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Panola Panache Offers New Fall Color Choices
By Norman Winter
Central Mississippi Research & Extension Center
Panola is a new plant this fall that will have gardeners talking. The promotion will be called Panola Panache. I can see the wheels turning now. "What is a Panola?" Well, it is a cross between a pansy and viola, and it comes from Waller Flowerseed in California. They are already starting to show up in garden centers and more are on the way.
This unique plant will come in several colors, and at least one is sure to please your palate. The Panache Red with blotch is a really unique, deep-rich color. The Panache True Blue, Panache Primrose and Panache Yellow are my favorites. They also come in Panache Blue with blotch, Panache White with blotch and a mix.
The Panola looks to have the best of both worlds from its parents. The flowers are not as large as a pansy but larger than a viola. Plants will grow 6 to 8 inches tall and are prolific bloomers that may have dozens of quarter-sized flowers at one time.
For this reason, they deserve a place in the landscape and in containers on the patio or deck. The sheer number of flowers produced makes them every bit as showy, even from a distance, as the pansy.
Choose a site in full sun to partial shade and set plants out in October and November for the prettiest displays. Before planting Panolas, violas or pansies, prepare the bed. Till in 3 to 4 inches of organic matter into your bed to a depth of 8 to 10 inches. While tilling, incorporate 2 pounds per 100 square feet of a slow-release, 12-6-6 fertilizer or a ratio reasonably close.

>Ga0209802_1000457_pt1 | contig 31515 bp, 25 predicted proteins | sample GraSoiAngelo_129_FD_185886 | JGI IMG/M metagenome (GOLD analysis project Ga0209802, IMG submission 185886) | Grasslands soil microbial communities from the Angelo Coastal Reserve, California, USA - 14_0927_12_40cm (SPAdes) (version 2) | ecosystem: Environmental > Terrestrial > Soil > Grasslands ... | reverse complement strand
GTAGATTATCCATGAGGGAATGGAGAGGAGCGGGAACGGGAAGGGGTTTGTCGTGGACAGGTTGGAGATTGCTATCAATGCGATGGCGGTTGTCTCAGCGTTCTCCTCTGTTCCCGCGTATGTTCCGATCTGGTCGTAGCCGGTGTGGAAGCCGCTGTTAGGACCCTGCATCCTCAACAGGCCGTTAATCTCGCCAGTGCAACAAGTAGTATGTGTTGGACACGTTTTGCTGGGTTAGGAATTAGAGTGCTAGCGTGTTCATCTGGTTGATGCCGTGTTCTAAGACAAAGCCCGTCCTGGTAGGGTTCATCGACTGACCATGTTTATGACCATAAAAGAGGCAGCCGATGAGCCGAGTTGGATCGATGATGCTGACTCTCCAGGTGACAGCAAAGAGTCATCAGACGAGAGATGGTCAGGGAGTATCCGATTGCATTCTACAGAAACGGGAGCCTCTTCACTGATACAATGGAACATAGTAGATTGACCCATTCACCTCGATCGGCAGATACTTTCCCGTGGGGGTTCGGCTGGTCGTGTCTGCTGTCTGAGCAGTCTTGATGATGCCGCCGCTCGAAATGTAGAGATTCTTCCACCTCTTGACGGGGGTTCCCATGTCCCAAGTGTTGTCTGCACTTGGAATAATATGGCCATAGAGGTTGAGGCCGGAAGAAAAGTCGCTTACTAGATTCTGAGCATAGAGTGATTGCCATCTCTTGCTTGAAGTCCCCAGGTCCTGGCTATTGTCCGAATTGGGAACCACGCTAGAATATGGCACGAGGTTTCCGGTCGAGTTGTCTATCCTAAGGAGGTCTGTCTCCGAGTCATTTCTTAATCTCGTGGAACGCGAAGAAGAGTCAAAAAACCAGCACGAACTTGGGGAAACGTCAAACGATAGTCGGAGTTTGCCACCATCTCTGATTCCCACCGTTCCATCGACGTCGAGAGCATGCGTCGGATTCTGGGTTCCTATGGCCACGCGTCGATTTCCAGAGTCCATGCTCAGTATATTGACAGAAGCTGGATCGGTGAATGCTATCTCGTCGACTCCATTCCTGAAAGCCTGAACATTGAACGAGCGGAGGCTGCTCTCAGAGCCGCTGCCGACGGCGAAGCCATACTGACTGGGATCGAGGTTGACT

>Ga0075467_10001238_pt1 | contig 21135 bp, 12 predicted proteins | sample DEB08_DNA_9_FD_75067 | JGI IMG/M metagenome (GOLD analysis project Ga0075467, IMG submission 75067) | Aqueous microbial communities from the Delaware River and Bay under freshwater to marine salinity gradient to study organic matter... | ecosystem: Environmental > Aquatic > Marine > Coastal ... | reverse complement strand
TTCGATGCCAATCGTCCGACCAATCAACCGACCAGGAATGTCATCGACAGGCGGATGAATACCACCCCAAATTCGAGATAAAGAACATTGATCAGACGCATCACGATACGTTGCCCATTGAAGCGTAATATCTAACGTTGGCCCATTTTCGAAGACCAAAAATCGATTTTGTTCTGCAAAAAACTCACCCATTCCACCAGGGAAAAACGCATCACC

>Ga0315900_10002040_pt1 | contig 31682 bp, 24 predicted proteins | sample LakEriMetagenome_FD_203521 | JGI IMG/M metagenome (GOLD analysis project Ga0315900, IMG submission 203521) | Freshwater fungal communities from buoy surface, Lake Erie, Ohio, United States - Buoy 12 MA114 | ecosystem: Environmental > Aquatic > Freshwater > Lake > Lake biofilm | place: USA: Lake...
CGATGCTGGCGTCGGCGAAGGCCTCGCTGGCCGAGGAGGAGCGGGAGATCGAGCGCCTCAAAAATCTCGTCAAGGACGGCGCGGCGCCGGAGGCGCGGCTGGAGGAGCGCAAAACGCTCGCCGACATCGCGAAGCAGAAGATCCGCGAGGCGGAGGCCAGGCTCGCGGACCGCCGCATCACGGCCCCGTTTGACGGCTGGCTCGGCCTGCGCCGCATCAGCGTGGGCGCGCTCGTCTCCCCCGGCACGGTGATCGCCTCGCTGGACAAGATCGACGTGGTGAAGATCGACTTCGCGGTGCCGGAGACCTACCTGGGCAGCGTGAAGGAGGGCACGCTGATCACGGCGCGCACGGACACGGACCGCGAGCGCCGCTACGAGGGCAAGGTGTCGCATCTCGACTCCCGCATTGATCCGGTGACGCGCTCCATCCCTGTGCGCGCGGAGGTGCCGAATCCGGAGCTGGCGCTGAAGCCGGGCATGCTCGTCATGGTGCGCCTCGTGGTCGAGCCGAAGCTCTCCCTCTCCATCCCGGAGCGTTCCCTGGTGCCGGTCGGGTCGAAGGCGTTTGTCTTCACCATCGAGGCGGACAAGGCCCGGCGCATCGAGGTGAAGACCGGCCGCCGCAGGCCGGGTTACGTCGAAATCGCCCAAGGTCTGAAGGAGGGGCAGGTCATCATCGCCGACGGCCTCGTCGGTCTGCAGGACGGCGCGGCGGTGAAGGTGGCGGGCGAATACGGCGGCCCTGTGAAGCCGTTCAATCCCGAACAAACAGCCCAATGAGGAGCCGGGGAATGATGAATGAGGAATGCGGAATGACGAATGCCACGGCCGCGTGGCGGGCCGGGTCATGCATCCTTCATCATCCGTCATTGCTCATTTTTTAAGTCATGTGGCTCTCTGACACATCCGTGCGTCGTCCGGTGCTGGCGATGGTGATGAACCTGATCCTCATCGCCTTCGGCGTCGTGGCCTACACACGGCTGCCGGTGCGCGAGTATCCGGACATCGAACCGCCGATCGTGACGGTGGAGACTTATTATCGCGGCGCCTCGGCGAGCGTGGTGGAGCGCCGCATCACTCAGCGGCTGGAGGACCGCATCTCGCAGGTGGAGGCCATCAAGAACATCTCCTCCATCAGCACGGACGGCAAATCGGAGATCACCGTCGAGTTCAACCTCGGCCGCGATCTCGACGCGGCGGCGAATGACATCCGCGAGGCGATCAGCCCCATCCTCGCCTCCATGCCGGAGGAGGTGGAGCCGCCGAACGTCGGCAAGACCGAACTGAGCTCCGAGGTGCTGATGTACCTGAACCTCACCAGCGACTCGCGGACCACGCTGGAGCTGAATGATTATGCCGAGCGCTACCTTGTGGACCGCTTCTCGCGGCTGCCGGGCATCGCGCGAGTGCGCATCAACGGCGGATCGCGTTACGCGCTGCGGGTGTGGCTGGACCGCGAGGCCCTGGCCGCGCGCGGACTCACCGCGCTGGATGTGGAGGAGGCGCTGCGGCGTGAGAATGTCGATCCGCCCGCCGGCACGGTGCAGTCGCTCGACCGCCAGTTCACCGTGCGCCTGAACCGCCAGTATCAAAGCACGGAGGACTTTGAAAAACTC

This soil preparation and addition of organic matter is the key to your green thumb. Organic matter can be purchased by the bag, cubic yard or truck full. When you look at the price by the cubic yard, you'll see it is a small price to pay for the key ingredient to your successful winter bed of color.
By incorporating organic matter like humus, compost or peat into native soil, good things start to happen. Organic matter helps loosen the soil for better water penetration and aeration leading to good root development. Have you ever dug up a bedding plant and remarked that the plant had not even put out any new roots? That more than likely was due to no soil preparation. Remember that soil improvement is a continual process.
Organic matter is equally important in cases of more sandy soil. Sand is made up of the largest particles allowing for quick drainage and leaching of nutrients. By adding organic matter, the water holding capacity improves, and the nutrients needed by plants can be retained. Plant the Panola at the same depth it is growing in the container. Planting too deeply will most likely prove fatal.
Temperatures may still be real warm when planting, so keep them watered and apply a layer of protective mulch. Panolas are heavy feeders and a twice-a-month application of a complete water-soluble fertilizer will keep them growing. Deadhead to keep the flowers coming.
Panolas combine well with flowering kale and cabbage, and snapdragons. As you plant your bed of Panolas, interplant spring daffodils. By the time the foliage of the daffodils emerges, the Panolas will have spread. Try using the smaller flowered daffodils like Tazettas or Jonquils. Mass your plantings of single colors for prettiest show.
For a really show-stopping display, plant a large group of single-colored, 24-inch tall snapdragons such as yellow Sonnets or Liberties to the back of the bed with a mass of the blue Panolas in front. The Panache Red will also look awesome with snapdragons.